So I did not choose this direction, but I think it has a lot of potential. I may come back to it later. As I see it, this method is an alternative to sparse voxel octrees. Voxels make most sense when polygons are too small. They don't require a 2D parametrization of your world anymore. And they can deal with topology simplification in a beautiful way. Progressive octree meshes does pretty much the same, as long as you don't allow your polygons to become very small on screen. The advantage is you may still use all the polygon hardware.

11 comments:

  1. How do you prevent you polygons from getting very small?

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  2. @owen: It all starts from fairly large polygons, then octree cells are refined down. If an octree cell is visible and still large enough, it can be broken down.

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  3. There is also the problem of 'popping' when the mesh suddenly changes to a higher-resolution version. Take your chimney for example: there is a distance at which the chimney-without-a-hole changes into the chimney-with-a-hole. Of course, you can do the mesh change at a distance where the user wouldn't notice because the change is too small, but this would be very wasteful I think.

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  4. @Pelsmaeker: Well, there is always popping, but it can be done smoothly. This is actually one thing progressive meshes do well. When new detail is introduced, it comes in not in the new position and configuration, but still collapsed so it matches the previous level of detail. Then it can be smoothly interpolated into the new location.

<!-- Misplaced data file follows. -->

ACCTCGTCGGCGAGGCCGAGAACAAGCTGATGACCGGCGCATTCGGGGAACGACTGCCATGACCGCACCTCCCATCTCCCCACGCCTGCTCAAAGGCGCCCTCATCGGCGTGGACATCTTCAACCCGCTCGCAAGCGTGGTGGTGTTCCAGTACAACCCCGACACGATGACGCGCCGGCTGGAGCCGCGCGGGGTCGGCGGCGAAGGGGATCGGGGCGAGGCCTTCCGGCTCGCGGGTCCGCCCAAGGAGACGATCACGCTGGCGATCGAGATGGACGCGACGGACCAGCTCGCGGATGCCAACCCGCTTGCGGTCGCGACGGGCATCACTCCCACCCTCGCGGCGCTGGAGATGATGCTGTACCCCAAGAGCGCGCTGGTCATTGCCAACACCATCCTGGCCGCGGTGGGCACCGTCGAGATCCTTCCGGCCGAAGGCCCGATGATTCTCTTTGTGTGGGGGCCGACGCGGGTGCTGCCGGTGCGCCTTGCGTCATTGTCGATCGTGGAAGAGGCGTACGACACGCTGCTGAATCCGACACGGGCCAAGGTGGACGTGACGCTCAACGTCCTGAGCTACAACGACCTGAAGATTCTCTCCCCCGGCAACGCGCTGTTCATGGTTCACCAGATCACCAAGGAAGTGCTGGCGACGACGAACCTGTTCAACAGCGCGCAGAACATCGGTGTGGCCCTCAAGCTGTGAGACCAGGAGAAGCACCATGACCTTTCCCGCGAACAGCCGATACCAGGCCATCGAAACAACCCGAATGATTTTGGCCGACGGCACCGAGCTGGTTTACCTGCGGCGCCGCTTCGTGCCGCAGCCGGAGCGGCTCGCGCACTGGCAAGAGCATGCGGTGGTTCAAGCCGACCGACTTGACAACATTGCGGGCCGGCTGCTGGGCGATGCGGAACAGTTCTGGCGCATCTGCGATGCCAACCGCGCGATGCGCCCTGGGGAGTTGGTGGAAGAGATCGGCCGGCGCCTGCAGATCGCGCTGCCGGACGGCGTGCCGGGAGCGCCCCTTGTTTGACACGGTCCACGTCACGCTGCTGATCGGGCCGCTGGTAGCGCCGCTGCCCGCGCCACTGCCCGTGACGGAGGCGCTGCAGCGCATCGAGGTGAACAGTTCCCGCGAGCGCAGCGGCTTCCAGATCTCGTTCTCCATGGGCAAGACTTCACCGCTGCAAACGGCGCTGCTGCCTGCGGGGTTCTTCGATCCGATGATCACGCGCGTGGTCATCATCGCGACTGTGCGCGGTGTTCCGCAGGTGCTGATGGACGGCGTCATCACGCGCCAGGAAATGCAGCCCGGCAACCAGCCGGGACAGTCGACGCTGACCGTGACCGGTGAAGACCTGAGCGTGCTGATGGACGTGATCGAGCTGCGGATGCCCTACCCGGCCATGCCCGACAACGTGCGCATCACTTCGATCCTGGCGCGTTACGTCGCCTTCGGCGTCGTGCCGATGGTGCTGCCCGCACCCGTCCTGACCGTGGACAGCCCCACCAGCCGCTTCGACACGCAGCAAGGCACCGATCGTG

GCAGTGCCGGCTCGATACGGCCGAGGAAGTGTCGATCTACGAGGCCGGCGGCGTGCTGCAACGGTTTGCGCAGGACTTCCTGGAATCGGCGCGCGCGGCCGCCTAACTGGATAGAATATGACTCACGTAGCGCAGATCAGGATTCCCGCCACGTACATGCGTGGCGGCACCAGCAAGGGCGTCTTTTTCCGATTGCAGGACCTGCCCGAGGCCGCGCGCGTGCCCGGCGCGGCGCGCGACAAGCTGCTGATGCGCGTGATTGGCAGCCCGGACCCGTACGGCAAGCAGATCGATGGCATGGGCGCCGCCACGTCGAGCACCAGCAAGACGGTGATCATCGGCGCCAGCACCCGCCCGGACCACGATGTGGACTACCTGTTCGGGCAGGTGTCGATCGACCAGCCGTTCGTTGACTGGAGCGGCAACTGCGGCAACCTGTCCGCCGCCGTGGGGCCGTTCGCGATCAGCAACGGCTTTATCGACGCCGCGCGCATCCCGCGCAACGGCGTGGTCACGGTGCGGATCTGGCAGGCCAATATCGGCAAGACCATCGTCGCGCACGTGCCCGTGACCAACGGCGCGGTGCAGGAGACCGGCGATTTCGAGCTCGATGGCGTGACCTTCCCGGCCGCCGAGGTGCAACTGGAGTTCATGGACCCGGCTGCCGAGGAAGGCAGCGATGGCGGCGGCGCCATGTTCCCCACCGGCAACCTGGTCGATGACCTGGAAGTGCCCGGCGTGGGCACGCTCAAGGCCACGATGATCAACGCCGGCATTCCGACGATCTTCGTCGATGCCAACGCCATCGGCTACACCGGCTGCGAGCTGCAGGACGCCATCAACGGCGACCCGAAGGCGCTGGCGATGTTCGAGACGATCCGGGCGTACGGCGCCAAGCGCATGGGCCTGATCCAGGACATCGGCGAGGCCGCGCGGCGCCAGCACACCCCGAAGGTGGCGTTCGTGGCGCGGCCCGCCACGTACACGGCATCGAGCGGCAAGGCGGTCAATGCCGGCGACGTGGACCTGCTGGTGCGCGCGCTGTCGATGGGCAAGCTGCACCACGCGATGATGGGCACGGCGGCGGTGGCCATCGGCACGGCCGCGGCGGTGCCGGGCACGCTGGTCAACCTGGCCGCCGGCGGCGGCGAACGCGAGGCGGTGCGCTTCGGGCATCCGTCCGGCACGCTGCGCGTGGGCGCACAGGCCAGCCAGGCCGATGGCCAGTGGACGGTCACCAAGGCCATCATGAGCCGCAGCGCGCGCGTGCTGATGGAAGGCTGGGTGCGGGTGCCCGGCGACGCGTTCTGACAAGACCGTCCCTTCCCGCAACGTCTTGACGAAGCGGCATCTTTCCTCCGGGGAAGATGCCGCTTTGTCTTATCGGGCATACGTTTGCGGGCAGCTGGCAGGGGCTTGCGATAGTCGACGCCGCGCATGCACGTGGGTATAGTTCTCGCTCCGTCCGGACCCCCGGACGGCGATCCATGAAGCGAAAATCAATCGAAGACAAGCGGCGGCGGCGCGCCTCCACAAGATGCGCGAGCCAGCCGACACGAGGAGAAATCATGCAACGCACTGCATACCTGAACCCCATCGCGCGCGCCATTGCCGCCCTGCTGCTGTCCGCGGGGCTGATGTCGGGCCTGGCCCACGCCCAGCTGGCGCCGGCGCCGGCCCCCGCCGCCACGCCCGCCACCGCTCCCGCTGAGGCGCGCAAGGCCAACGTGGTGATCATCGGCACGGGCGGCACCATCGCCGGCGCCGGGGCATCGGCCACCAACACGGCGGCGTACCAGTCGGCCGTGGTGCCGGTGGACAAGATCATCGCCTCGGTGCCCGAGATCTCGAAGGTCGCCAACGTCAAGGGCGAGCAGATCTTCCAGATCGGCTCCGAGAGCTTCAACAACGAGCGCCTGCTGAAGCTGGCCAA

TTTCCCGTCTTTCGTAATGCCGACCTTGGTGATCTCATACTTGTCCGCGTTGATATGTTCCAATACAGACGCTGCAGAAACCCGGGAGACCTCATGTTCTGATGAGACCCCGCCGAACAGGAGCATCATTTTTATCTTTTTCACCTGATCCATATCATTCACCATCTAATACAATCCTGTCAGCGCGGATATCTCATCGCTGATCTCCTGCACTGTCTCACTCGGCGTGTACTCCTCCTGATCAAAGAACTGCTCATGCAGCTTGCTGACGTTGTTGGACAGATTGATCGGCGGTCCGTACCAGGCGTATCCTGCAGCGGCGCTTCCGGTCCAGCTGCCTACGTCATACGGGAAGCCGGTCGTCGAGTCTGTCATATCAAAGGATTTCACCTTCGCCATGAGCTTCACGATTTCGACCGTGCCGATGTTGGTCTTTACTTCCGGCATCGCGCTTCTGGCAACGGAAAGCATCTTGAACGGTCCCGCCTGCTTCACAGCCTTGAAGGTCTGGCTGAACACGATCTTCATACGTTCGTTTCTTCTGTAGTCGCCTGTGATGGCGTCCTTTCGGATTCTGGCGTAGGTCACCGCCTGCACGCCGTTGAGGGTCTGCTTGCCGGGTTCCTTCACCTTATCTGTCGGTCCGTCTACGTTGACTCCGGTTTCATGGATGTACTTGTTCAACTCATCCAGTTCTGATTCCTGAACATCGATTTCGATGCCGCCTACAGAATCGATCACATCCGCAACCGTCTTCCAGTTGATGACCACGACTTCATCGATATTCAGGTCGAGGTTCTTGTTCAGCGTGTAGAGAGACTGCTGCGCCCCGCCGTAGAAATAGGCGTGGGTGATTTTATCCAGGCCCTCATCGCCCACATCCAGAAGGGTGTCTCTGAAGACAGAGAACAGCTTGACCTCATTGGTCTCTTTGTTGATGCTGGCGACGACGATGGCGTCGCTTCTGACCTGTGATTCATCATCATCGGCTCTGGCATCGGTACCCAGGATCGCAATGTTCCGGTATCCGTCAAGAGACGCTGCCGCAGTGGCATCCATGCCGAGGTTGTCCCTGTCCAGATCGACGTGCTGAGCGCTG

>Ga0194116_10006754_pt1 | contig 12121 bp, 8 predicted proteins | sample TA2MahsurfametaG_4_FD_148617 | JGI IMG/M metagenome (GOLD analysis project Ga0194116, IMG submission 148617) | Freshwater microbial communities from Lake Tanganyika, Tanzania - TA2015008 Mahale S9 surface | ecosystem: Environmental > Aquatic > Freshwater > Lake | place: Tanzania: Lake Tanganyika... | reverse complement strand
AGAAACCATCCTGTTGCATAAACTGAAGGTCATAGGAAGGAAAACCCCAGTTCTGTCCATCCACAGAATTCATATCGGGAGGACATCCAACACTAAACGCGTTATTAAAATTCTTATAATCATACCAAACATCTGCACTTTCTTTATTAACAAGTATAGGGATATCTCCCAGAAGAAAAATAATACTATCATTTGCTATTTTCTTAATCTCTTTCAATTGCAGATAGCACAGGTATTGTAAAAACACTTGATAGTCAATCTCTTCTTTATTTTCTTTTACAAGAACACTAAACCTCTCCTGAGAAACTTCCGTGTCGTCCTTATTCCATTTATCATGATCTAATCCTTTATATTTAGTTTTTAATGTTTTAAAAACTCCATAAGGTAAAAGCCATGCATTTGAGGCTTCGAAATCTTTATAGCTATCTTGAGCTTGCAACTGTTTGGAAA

The simplest example is a vertex split that creates two new vertices and a new edge. In the lower resolution there is only one vertex. When the vertex split is introduced, the new vertex is located still in the position of the vertex being split. Then it is progressively moved into the final position so the new edge gradually appears.

    This happens when elements are relatively small on screen (like ones far away), it helps reduce the popping.

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  5. How about using peer-to-peer networking to get the mesh? You could build onto Bittorrent, instead of requesting chunks by their hash, clients would request octtree cells by their unique address, store them in their local cache and seed them to other clients.
    It would also not be that hard to find neighboring players that way, establish direct connections with them, to transfer chunk updates…

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  6. @pascal: It is a very intriguing idea. I'm not sure about the latency. It may take too long to discover who has the next chunk you need and move it.

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  7. P2P mesh distribution sounds like a solid idea. You'd get double karma from staying online too: by systematically getting meshes out from your last position, you'd preemptively prevent delay the next time you run the program, AND you'd increase your p2p karma that gives you priority over players that haven't seeded much mesh (many meshes?). Pillars of the community in an almost literal sense.

    Request: could you make a video where the camera does not move, but the mesh increases in detail, and then each new vertex is moved into the proper position gradually? I've been trying to explain this to some friends and they can't picture it, since most games stop with the jump in detail.

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  8. @tentus: P2P is not fully proven for streaming. Streaming brings new latency and congestion issues compared to the old torrent model used for file sharing. This is a research field on its own and it is quite hot at the moment. In 2011 the BitTorrent creator showed a limited demo of P2P streaming. He says he had to overhaul the entire bit torrent protocol to make it possible. Very promising, but also hard.